Those familiar with domestic abuse and violence can quickly see the connections. One of the classic themes of violence in adult relationships is the way it flip flops quickly from good to bad. At the a moment's notice and for the smallest infraction, your partner might go from happy and loving to upset and punishing. And then after the incident is over, the person tends to become overly loving and attached, trying to say sorry, give a gift, and even pushing for physical love. This leaves the victim feeling confused, unsteady, and hypervigilant. It's not hard to imagine how this impacts small children.

As a parent educator who has promoted non-violent parenting for about a decade now, one of the most common situations I see is a family model where one parent is imbuing disrespect and violence into the home while the other parent attempts to act as a buffer, or otherwise tries to compensate and "clean up" the damage. This might even feel instinctual, to try to jump in to fix things and smooth things over, but it can't overcome a foundation of violence, and frequently leads to confused, unsteady, hypervigilant children trying to desperately guess what will come next. Love or pain?

Parents might be surprised to realize that this family dynamic is an established cycle, often connected to related issues such as personality disorders and substance abuse. Typically, one parent hurts the other parent and the child. Then the other parent goes behind him, cleaning up the broken glass, comforting the children, and lying or maintaining an image to outsiders. Her intentions are good, and her efforts are courageous, but unfortunately, the kindness afterwards does not overcome the violence. It instead creates a synergistic effect that breeds more anxiety.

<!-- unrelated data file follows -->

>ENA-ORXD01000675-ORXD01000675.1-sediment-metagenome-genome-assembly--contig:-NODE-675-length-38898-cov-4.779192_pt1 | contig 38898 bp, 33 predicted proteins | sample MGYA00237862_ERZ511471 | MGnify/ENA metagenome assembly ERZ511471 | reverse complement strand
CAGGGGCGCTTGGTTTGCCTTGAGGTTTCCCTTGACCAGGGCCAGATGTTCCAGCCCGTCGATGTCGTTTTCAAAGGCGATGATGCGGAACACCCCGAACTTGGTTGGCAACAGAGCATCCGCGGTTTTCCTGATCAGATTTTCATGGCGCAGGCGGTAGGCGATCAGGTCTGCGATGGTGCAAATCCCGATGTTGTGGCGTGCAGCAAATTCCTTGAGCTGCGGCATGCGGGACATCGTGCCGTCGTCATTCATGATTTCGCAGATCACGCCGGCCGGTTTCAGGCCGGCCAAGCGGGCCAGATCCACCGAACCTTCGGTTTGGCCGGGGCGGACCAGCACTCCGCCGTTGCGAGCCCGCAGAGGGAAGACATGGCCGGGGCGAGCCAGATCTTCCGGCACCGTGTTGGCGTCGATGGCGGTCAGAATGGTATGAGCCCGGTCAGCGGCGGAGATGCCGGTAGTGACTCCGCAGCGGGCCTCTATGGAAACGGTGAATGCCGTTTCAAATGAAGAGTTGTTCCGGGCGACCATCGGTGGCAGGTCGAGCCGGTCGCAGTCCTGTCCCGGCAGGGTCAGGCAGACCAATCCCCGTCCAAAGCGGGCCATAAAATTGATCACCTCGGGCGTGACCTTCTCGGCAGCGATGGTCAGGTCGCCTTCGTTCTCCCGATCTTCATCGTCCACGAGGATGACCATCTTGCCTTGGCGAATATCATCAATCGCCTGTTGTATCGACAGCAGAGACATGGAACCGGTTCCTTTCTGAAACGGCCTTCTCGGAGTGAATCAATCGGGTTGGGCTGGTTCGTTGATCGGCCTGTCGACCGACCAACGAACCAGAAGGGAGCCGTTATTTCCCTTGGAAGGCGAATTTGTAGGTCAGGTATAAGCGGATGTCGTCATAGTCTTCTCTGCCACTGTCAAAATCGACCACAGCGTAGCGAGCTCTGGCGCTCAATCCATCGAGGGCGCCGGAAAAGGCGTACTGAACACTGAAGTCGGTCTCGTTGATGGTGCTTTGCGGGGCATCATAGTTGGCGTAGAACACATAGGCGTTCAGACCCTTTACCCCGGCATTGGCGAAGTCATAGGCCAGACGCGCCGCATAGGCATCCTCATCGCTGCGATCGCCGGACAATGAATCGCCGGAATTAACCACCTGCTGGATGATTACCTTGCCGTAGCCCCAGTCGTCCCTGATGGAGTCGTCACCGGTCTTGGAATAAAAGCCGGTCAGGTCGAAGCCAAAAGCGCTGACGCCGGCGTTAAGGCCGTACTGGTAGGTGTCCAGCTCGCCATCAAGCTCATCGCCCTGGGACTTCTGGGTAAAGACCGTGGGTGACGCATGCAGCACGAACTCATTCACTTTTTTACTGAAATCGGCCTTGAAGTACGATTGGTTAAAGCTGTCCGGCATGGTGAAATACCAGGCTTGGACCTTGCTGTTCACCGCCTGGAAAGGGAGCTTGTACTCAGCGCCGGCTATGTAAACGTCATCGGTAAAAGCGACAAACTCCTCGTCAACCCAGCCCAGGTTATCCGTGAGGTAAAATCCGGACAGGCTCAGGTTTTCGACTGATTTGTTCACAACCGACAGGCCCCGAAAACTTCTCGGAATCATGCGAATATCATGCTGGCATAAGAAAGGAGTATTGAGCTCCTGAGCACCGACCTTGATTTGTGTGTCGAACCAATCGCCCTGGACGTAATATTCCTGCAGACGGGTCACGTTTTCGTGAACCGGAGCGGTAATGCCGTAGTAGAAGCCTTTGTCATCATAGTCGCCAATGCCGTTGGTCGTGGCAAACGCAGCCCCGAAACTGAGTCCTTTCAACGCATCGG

Going back to that study on spanking with love, the lead researcher confirms: "If you believe that you can shake your children or slap them across the face and them smooth things over gradually by smothering them with love, you are mistaken." It's not a huge leap to go from the parent to the partner, and back again when it comes to surveying the damage of emotional, verbal, and physical violence.

Just as the damage from spanking children has been clearly and consistently shown in the medical literature, so has the damage from witnessing adults fighting and hurting each other. So much evidence is available, in fact, that it would make this article needlessly long if I tried to stuff them all in here. For more information outside the scope of this article, be sure to check out this website entirely dedicated to children who witness violence in the home.